Since chloroplasts and mitochondria are maternally inherited and have unique features in evolution, DNA sequences of those organelle genomes have been broadly used in phylogenetic studies. Thanks to recent progress in next-generation sequencer (NGS) technology, whole-genome sequencing can be easily performed. Here, using NGS data generated by Roche GS Titanium and Illumina Hiseq 2000, we performed a hybrid assembly of organelle genome sequences of Vigna angularis (azuki bean). Both the mitochondrial genome (mtDNA) and the chloroplast genome (cpDNA) of V. angularis have very similar size and gene content to those of V. radiata (mungbean). However, in structure, mtDNA sequences have undergone many recombination events after divergence from the common ancestor of V. angularis and V. radiata, whereas cpDNAs are almost identical between the two. The stability of cpDNAs and the variability of mtDNAs was further confirmed by comparative analysis of Vigna organelles with model plants Lotus japonicus and Arabidopsis thaliana.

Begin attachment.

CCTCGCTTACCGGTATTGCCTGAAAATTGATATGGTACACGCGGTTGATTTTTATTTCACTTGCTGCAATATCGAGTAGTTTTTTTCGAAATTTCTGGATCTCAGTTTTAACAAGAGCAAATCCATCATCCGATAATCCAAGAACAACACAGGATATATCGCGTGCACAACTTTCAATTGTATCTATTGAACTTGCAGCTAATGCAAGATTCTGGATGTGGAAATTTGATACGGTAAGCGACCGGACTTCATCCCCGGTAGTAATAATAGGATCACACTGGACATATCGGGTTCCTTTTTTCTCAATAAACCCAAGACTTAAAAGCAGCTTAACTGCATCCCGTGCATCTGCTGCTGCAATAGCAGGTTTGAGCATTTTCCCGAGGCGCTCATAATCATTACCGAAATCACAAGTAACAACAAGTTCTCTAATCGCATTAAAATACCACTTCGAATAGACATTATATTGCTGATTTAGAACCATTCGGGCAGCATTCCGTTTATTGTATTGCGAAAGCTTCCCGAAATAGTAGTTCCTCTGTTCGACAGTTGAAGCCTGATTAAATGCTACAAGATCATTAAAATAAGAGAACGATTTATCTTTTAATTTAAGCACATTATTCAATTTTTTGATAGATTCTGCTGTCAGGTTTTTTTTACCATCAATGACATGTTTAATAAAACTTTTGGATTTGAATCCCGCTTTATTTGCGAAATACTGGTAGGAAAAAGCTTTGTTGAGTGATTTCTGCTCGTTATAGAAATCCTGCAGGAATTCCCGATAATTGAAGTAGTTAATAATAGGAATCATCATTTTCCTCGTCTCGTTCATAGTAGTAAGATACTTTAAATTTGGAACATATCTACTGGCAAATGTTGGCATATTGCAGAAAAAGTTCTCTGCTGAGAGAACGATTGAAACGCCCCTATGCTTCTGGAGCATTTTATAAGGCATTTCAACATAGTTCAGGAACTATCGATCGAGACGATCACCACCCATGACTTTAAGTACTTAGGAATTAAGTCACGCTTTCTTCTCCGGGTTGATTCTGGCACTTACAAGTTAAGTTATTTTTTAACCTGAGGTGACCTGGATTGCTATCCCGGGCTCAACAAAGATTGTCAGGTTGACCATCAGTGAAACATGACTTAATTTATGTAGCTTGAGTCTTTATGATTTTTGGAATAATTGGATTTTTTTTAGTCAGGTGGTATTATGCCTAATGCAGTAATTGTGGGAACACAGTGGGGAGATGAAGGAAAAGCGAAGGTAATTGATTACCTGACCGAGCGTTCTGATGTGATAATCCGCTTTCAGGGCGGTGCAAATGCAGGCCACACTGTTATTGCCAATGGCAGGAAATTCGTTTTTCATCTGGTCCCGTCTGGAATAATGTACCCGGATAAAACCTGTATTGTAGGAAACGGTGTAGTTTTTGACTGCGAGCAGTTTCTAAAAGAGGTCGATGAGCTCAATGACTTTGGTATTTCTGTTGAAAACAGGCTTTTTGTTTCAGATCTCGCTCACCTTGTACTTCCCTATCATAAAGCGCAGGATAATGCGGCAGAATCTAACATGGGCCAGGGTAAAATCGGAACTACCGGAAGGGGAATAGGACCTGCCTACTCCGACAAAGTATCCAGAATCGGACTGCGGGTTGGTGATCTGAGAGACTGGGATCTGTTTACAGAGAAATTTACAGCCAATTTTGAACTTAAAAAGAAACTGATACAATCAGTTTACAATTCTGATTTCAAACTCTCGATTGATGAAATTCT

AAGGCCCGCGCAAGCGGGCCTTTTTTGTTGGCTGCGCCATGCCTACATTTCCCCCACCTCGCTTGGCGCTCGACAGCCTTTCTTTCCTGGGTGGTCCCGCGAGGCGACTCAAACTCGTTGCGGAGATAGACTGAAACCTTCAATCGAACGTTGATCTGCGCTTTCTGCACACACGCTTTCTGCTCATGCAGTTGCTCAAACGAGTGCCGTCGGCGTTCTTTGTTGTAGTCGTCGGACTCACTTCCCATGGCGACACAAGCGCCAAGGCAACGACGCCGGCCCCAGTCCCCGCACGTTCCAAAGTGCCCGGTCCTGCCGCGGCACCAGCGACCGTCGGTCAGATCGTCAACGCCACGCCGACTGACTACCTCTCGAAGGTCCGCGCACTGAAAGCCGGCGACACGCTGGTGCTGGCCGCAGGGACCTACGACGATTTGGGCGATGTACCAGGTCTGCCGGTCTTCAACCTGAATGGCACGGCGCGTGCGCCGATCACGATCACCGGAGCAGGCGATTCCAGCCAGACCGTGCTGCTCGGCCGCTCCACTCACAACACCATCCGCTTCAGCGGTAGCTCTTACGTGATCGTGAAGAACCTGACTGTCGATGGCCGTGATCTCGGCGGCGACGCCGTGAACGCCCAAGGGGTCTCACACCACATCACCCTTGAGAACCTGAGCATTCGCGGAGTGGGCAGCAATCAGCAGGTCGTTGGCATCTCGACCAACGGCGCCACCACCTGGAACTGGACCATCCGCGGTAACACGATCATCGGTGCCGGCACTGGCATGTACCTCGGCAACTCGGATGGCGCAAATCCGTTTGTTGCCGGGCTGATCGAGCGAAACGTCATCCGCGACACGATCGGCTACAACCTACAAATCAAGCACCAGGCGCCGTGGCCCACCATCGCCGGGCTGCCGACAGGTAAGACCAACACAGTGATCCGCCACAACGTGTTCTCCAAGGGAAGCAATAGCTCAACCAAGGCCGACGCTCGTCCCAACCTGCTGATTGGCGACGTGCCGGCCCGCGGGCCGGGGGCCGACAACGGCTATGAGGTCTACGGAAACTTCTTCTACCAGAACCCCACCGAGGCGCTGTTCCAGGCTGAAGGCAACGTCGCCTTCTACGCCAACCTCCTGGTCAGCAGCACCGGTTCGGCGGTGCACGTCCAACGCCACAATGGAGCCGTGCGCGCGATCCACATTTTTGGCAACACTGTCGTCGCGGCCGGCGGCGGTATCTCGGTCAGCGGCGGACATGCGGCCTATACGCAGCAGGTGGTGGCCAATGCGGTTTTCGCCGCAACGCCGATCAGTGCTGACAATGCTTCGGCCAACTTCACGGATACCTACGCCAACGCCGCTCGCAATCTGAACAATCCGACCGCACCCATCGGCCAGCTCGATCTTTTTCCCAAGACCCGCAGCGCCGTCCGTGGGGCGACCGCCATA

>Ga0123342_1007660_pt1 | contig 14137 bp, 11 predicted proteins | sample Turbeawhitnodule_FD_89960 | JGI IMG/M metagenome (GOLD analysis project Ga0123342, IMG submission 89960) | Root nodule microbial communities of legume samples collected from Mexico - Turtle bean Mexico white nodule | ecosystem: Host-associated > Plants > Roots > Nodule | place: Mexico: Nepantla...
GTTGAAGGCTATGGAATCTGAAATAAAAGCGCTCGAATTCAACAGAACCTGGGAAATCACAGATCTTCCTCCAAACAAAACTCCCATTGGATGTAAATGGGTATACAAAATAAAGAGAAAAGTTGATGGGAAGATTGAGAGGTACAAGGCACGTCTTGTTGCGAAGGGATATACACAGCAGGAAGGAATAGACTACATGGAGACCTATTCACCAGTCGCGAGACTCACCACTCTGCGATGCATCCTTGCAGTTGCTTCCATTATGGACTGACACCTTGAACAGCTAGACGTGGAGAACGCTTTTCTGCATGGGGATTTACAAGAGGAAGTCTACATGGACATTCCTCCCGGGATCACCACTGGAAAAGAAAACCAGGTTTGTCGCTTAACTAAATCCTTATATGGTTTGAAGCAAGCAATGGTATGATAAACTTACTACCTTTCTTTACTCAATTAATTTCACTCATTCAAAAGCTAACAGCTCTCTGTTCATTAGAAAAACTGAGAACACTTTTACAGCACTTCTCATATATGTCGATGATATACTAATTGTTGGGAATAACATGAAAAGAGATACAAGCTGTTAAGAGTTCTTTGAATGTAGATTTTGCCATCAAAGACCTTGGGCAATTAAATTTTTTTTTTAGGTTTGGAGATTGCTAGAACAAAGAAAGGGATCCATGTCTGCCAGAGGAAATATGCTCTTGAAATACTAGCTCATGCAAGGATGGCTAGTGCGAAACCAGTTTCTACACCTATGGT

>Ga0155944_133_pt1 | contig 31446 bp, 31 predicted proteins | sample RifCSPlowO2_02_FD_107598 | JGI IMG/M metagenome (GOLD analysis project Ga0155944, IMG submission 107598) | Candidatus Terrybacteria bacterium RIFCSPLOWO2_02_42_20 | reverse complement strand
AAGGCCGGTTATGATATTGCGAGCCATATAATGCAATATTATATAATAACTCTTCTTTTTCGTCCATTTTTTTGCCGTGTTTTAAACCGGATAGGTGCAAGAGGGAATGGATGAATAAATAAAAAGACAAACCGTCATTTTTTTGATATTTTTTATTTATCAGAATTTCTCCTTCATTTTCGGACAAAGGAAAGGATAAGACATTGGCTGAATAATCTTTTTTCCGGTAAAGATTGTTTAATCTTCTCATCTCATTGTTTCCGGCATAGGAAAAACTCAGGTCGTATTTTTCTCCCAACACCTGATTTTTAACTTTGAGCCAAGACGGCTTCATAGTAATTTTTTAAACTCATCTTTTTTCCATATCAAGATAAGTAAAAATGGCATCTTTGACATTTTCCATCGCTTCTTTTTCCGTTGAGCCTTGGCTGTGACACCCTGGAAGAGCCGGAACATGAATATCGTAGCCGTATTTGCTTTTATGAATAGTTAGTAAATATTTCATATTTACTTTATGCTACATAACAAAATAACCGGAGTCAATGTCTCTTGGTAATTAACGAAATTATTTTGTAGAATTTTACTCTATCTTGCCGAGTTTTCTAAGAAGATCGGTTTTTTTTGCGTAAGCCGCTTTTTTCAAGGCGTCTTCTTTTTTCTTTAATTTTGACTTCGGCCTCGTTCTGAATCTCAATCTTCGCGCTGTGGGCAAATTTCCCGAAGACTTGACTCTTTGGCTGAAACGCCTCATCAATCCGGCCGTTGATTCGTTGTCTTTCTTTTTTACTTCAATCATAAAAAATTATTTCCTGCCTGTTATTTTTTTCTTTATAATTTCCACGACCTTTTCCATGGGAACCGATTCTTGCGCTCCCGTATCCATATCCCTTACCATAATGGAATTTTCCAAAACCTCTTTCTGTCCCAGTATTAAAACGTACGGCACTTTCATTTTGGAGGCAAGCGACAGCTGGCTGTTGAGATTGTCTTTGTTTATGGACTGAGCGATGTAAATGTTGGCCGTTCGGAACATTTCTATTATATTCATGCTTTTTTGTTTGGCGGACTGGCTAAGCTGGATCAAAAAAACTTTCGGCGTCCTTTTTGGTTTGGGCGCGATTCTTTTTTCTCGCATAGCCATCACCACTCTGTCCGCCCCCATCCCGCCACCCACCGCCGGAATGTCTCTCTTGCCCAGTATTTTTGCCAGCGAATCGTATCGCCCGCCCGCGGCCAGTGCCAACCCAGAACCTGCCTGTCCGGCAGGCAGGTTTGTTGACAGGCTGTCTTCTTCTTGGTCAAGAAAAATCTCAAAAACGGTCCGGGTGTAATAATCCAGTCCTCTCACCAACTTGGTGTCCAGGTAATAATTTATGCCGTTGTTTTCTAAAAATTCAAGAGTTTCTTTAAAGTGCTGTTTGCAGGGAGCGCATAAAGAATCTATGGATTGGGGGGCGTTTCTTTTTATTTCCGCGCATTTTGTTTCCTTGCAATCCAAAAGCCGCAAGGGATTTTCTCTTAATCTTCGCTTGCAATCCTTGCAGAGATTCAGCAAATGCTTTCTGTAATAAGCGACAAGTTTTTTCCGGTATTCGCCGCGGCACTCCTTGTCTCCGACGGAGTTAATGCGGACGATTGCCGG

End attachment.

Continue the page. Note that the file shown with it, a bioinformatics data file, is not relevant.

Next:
Molecular analysis encouraged discovery of genetic diversity and relationships of cultivated melon (Cucumis melo L.). We sequenced nine inter- and intra-genic regions of the chloroplast genome, about 5500 bp, using 60 melon accessions and six reference accessions of wild species of Cucumis to show intra-specific variation of the chloroplast genome. Sequence polymorphisms were detected among melon accessions and other Cucumis species, indicating intra-specific diversification of the chloroplast genome. Melon accessions were classified into three subclusters by cytoplasm type and then into 12 subgroups. Geographical origin and seed size also differed between the three subclusters. Subcluster Ia contained small-seed melon from Southern Africa and South and East Asia and subcluster Ib mainly consisted of large-seed melon from northern Africa, Europe and USA. Melon accessions of subcluster Ic were only found in West, Central and Southern Africa. Our results indicated that European melon groups and Asian melon groups diversified independently and shared the same maternal lineage with northern African large-seed melon and Southern African small-seed melon, respectively. Cultivated melon of subcluster Ic may have been domesticated independently in Africa. The presence of 11 cytoplasm types in Africa strongly supported African origin of cultivated melon and indicated the importance of germplasm from Africa.